There are two light phasers (phaser-3) that cover a 360-degree fire arc, though you will usually keep these to one side, in case someone throws an unexpected drone, shuttle or plasma torpedo at you. Finally, there are four photon torpedo tubes and one drone rack to give the ship a heavy punch.
In the Federation fleet list, we have also listed a variant for the Constitution, the Command Cruiser. An extra 25 points buys you the Command +1 trait (allowing your entire fleet to react better to the enemy), and moves the aft phasers to a 360-degree ‘turret’ mount. Though we won’t do this for every (or, indeed, many) variant ships, as the base mdoel works just fine for them, we have actually done a limited model of the Command Cruiser that we will be using to promote the game. You’ll have a chance to grab one in a couple of weeks or so, probably without paying a penny for it – stay tuned!
Overall, this is a very well-rounded ship, able to handle any assignment you care to throw at it, and come through victorious.
So, what can a Battlecruiser do by comparison?
A Heavy Cruiser with cooler looking warp nacelles? Don’t you believe it…
At 240 points, the Kirov-class Battlecruiser represents a serious investment, especially in smaller games. It showcases the upper limit of what a mid-sized ship can do in the game, before you start getting into the unweildy Dreadnoughts and other massive ships.
It has the same Turn score as the Heavy Crusier (6), but sports another four Damage (36) and more Shields – 30 of them. This latter is important as it crosses another threshold whereby (like the Battle Frigate vs. the Frigate in the last column) boosting shields becomes more efficient. In fact, if the Kirov constantly boosts its shields, it takes a serious assault on the part of the enemy to bring them down, with far more effort required than might first be obvious. Of course, the crew will always have other demands on their time so this is not usually practical in many games, but you always have the option to turn it into a nigh impregnable phaser-fortress (just watch out for shots slipping past your shields).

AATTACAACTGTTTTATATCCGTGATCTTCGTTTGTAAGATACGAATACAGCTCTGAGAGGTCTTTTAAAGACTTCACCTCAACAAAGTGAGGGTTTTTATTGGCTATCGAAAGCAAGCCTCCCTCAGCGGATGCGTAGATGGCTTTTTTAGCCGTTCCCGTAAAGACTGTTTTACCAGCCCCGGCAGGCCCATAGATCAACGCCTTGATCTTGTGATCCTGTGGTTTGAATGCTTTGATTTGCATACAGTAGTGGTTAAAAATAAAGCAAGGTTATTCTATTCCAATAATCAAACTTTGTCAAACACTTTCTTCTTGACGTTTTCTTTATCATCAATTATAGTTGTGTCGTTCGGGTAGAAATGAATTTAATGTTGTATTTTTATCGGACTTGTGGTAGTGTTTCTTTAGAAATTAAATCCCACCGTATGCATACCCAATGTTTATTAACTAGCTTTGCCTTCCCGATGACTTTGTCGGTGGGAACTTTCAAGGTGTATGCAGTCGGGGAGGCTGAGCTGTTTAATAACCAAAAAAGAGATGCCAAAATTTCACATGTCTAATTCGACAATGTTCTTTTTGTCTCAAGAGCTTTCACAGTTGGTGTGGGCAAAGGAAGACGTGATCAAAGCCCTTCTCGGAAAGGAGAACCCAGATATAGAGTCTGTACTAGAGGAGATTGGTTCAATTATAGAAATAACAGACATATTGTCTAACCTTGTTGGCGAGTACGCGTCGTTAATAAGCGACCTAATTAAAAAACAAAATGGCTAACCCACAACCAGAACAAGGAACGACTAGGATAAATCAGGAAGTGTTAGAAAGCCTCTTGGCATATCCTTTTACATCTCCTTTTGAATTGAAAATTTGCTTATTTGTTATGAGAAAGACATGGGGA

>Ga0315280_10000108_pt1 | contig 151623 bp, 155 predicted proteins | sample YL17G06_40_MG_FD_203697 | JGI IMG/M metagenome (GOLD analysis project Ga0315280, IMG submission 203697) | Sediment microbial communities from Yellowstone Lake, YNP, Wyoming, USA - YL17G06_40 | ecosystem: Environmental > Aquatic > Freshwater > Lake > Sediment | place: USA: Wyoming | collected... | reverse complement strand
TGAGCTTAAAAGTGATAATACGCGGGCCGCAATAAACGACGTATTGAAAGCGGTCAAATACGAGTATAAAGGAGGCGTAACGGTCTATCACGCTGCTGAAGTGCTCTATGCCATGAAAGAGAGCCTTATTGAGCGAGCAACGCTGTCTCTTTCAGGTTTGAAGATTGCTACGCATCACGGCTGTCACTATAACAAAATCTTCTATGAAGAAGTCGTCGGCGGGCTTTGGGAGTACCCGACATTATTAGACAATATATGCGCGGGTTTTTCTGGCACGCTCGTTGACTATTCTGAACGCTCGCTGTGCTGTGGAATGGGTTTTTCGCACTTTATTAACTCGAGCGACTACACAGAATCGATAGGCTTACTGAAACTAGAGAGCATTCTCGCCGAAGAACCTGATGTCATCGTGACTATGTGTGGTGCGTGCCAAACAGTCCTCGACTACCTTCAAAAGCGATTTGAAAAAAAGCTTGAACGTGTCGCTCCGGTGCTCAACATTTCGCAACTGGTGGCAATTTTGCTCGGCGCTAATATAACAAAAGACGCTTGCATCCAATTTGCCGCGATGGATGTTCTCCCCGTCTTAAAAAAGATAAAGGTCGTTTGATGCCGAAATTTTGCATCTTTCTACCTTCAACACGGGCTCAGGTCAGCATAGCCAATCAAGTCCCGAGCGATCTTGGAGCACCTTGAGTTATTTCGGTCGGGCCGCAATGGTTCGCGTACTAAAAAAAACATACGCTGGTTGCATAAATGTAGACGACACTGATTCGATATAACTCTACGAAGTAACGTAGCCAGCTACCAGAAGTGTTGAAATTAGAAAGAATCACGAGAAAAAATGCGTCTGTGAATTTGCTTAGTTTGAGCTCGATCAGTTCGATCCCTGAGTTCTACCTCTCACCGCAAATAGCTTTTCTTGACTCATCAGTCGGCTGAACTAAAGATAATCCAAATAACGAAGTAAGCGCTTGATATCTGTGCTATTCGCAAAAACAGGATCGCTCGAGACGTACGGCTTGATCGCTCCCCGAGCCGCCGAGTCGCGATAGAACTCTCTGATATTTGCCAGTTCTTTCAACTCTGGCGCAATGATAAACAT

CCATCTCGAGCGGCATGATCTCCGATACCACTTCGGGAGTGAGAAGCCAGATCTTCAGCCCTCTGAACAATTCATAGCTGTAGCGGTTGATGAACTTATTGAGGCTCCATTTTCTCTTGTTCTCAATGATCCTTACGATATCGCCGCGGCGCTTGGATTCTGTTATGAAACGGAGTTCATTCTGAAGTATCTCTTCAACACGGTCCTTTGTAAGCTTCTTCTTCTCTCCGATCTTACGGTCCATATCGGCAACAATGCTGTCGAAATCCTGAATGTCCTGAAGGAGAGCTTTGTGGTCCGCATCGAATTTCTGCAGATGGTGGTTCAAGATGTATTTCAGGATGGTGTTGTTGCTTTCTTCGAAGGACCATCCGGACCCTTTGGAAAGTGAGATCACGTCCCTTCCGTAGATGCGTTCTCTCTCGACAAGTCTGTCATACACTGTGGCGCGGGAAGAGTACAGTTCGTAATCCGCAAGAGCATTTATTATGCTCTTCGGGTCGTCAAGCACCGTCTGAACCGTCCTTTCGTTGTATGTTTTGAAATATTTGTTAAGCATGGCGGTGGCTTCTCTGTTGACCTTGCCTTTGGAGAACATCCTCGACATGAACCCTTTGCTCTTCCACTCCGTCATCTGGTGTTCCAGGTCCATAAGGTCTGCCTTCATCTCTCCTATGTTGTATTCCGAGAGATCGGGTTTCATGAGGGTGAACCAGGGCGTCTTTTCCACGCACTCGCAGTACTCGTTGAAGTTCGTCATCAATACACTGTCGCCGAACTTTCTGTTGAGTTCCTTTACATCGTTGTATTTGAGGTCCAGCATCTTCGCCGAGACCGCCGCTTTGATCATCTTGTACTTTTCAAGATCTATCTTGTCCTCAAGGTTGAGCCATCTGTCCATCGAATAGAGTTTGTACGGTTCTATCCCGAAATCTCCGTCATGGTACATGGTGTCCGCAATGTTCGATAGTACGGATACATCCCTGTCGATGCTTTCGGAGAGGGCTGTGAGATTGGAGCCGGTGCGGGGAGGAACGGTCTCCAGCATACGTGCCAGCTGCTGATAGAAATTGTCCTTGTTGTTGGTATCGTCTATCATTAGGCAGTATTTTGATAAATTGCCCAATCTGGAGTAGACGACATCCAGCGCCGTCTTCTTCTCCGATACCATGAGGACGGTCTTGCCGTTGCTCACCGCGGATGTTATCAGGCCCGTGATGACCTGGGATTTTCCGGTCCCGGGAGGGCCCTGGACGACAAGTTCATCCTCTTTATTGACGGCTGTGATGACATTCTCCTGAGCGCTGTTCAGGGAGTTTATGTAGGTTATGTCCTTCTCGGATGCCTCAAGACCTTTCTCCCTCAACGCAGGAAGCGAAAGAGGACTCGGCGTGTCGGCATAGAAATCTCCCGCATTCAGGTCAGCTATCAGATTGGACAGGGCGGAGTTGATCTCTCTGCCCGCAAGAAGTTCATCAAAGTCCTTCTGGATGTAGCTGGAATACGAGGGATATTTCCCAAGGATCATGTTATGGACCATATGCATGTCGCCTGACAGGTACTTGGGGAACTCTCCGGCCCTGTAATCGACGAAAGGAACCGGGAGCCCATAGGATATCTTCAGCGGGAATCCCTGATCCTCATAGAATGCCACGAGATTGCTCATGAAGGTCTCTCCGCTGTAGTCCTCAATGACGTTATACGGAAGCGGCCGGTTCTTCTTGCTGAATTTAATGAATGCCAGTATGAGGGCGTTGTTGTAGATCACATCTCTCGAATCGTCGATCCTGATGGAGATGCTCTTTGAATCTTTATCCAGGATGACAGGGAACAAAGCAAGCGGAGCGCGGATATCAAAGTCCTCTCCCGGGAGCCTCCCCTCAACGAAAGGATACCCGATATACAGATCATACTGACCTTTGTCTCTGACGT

There are also more shuttles on board, for a total of 6, and more Marines too, 8 of them with an additional Transporter being placed for their use. It also has the Command +1 trait that Heavy Cruisers have to upgrade to get.
Then we get to the weapons. The forwardmost phasers on the saucer have been punched up to four Attack Dice and those facing aft on the Heavy Cruiser are now on a 360-degree turret mount. This means if you get an enemy dead ahead, every phaser-1 on this ship can target them which, frankly, is just plain rude! 10 Attack Dice of phasers will disabuse anyone that this weapon system cannot hold a candle to the likes of photon torpedoes.
There are no changes to the photons or phaser-3 systems, but drones get bumped up to a massive 4 Attack Dice.